Scotland’s independence referendum is looming. And, unusually, among those who will be deciding whether to stay with the United Kingdom or split are Scotland’s 16- and 17-year-olds.
Scottish photographer Kieran Dodds decided to seek them out.
“For the last year, I’ve been thinking about a lot of things to do with the referendum, and obviously one novel fact has been the reducing of the voting age to 16,” said Dodds, who lives in Scotland’s largest city, Glasgow. “So, I thought it would be interesting to speak to young people to see what they are thinking about, to see their different views.”
The young people he photographed are scattered across Scotland— from the remote islands and Highlands to the central belt between Glasgow and Edinburgh, where the devolved Scottish government is based.
“A lot of the independence chatter was about Westminster (the seat of the United Kingdom government in London) being removed from people. But even in Scotland, a lot of Scotland is removed from the government,” Dodds said.
The 16-year-olds he met have all signed up to the BBC’s Generation 2014 project, which brings together 50 young people from across Scotland. So perhaps they are more politically engaged than some.
Nonetheless, Dodds said, “I was surprised by how much everyone knew, and how better informed they were than a lot of the adults around me.”
It’s been an assignment with an unusually personal dimension for Dodds. Not only is it in his native country, but he’s not yet made his own mind up how to vote.
The opinions the teenagers shared have affected his own views, Dodds said.
“I’m still undecided — chronically — so speaking to them informed me of things that I hadn’t thought of or came at from a different angle,” he said.
Some of the teenagers were interested in the history of the issue, others in the politics, he said. “I was amazed by how much they engaged with it.”
Many pointed out that they could have families or get married at the age of 16, so why shouldn’t they have a say over their nation’s most pivotal moment in centuries?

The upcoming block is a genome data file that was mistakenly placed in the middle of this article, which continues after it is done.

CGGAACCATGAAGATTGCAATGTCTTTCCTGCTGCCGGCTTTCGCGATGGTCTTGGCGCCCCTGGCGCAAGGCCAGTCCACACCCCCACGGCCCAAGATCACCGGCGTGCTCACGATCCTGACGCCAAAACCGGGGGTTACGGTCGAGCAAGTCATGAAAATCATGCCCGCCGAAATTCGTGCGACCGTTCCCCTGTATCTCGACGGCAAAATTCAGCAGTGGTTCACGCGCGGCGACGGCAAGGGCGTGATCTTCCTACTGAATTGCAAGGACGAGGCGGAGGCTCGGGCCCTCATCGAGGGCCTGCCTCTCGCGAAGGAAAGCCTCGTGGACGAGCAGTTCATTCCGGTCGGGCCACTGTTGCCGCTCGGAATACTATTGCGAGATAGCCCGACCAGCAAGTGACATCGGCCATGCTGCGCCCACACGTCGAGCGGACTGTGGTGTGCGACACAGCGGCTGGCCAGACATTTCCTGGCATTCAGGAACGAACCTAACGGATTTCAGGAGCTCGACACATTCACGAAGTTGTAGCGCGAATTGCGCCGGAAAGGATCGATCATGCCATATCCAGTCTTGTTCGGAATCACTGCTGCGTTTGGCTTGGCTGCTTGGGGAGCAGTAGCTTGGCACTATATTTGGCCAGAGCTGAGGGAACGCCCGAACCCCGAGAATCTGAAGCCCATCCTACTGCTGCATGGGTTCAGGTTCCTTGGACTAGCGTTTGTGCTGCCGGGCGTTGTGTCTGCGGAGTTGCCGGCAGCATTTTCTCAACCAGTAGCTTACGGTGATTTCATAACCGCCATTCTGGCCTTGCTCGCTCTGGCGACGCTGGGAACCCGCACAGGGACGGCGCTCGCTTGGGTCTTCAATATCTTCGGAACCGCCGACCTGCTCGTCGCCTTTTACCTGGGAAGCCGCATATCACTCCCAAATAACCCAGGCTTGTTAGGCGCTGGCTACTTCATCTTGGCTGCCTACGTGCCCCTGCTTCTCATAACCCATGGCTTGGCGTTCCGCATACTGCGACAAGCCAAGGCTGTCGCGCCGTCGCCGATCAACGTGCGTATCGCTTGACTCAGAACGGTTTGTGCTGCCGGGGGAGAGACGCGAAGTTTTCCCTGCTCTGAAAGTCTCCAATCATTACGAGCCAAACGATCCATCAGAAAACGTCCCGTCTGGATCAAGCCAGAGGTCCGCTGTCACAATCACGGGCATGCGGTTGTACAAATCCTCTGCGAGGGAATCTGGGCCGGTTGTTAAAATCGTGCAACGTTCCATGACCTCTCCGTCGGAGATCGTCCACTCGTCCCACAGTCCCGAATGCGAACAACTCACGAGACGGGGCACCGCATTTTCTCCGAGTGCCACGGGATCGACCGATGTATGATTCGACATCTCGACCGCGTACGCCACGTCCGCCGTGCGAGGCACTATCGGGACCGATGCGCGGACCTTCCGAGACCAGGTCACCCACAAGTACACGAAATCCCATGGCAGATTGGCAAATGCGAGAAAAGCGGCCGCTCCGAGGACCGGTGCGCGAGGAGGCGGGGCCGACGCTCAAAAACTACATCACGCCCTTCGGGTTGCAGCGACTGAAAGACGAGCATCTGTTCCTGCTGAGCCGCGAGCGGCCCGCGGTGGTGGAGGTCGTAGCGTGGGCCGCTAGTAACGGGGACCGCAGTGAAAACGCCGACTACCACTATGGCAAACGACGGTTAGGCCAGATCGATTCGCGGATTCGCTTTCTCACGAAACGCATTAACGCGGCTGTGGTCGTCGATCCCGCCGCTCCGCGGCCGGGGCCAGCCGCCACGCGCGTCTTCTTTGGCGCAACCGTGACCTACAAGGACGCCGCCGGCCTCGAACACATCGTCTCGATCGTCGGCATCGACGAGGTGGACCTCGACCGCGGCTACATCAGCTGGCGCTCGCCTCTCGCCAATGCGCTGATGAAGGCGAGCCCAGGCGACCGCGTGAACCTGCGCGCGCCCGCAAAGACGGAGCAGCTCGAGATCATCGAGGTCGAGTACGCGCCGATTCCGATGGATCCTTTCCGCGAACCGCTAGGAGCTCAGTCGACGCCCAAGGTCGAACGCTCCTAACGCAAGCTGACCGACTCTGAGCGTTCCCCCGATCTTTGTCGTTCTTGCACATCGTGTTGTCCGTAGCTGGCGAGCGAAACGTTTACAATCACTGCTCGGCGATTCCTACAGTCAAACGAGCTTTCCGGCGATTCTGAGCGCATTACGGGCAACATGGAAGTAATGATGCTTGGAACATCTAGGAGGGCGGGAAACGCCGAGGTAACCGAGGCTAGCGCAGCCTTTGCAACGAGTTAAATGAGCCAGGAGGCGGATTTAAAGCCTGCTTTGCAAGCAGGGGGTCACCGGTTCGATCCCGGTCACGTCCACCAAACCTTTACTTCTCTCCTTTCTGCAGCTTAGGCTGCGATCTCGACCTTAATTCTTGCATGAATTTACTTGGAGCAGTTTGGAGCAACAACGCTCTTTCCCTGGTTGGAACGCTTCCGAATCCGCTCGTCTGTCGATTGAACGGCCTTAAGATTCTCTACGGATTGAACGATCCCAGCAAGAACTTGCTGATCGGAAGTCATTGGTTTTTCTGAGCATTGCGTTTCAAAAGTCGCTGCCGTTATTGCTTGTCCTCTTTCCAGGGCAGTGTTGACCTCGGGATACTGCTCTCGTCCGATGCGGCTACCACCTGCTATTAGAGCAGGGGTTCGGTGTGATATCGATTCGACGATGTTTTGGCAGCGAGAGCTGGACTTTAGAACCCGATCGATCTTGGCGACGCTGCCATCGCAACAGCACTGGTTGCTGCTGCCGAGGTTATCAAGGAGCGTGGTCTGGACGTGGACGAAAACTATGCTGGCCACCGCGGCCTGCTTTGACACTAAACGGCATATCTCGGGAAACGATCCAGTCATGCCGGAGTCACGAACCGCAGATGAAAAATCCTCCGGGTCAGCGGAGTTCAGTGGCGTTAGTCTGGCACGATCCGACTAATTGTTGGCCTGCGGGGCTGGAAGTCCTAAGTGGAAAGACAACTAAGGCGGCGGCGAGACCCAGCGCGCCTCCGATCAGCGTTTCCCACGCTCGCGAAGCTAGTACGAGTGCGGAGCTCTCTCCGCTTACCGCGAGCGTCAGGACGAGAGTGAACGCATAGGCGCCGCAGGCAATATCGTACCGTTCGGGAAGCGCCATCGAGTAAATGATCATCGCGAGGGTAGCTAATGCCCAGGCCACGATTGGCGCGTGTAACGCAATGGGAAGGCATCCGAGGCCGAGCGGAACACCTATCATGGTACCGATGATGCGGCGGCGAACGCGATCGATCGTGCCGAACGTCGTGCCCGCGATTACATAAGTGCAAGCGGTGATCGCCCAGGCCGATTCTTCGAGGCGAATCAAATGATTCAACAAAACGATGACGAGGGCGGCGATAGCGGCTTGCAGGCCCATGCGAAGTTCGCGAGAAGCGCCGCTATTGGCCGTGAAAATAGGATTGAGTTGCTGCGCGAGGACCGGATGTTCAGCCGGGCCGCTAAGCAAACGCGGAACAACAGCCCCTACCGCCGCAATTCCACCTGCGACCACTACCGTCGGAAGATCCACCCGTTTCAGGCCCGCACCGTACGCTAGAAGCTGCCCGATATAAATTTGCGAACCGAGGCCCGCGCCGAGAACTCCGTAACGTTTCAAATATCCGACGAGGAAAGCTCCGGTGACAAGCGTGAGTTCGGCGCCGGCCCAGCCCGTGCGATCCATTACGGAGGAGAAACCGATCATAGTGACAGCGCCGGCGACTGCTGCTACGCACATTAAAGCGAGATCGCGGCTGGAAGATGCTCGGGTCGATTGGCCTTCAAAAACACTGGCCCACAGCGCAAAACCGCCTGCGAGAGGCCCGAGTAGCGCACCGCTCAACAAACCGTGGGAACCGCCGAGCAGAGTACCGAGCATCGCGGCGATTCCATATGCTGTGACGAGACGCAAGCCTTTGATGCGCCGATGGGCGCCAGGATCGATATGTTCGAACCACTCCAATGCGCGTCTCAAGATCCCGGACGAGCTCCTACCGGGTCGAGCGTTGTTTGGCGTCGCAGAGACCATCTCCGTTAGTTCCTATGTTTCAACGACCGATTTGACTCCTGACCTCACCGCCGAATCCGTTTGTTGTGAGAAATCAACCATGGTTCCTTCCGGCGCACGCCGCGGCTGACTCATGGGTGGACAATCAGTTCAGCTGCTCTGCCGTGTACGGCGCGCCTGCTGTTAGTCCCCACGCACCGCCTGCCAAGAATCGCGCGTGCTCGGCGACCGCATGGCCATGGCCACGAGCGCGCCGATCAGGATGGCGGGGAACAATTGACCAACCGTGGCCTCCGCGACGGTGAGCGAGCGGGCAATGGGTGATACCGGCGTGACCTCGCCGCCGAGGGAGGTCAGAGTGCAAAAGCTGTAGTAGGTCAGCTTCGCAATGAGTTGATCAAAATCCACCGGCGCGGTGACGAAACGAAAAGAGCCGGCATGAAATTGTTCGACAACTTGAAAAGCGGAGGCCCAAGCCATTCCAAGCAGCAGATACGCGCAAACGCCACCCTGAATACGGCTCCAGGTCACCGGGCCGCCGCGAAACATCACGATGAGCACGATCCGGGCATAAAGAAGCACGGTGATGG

The photographs, taken over a three-month period this summer, are intended to show the young people in a setting that reflects their diversity of background and views.
Some are picture-postcard Scottish, posed against the backdrop of lochs or heather-covered hillsides. Others show a more urban or domestic side of Scottish life.
Similarly, the young people themselves reflect a Scotland far more varied and complex than the stereotypical, if very different, images popularized in movies like “Braveheart” or “Trainspotting.”
“I think some people assume everyone is white with ginger (red) hair — and it’s trying to show that there is diversity in Scotland and people think it is great to come and live here,” Dodds said.
In his images, Dodds said, he was trying to give a sense of a “state of the nation” in the ordinary life and everyday things of those in Scotland.
Teachers are not supposed to sway their students’ vote, so much of the debate is taking place outside the classroom, in homes, drama groups, sports clubs and other places where teenagers come together.
Dodds saw a handful of those he spoke to change their position from “undecided” as the vote came closer and their views crystallized.
One girl he photographed, Natalie Curran, is blind. She used a striking bathtub metaphor to tell why she will be voting no to independence.
“The thing is, we all live in our own little bubbles but we are all in the same bathtub so we should all stay together— rather than trying to put a divide between us,” she said.
“Scotland is the water, bubble bath is the English and the Welsh are the soap/shampoo.”
Another teenager, Andrew Hanton, explained that he’ll be voting for independence because he feels so disconnected from London.
“It's a great disadvantage having a government hundreds of miles away governing its people,” he said.
Whatever the outcome of the referendum, Scots are agreed that life will never be quite the same again. Even if the vote goes against independence, party leaders in Westminster have promised to hand over greater powers on taxation and social welfare to Scotland’s politicians.
For Dodds, “the debate over the past year or two has been amazing because it’s told us so much about what it means to be Scottish, but also what we want this country to be.
“Even this idea of freedom that keeps coming up because of “Braveheart,” what does it mean? I sense we want a country where that diversity of opinion can be expressed, and at the moment there’s a kind of frustration because people feel they are not being heard.”
He believes the debate is healthy for the whole of the United Kingdom — and that perhaps those elsewhere would also benefit from thinking about what it means to be British.
At the same time, Dodds himself feels desperately torn.
“The more I think about it, the more the weight of the decision presses on me,” he said.
Has this pressure affected his photographs of his 16-year-old subjects, who are about to exercise their democratic rights for the first time on this crucial issue?
“Hopefully it’s made my pictures better because I understand them more,” Dodds said.
— Laura Smith-Spark, CNN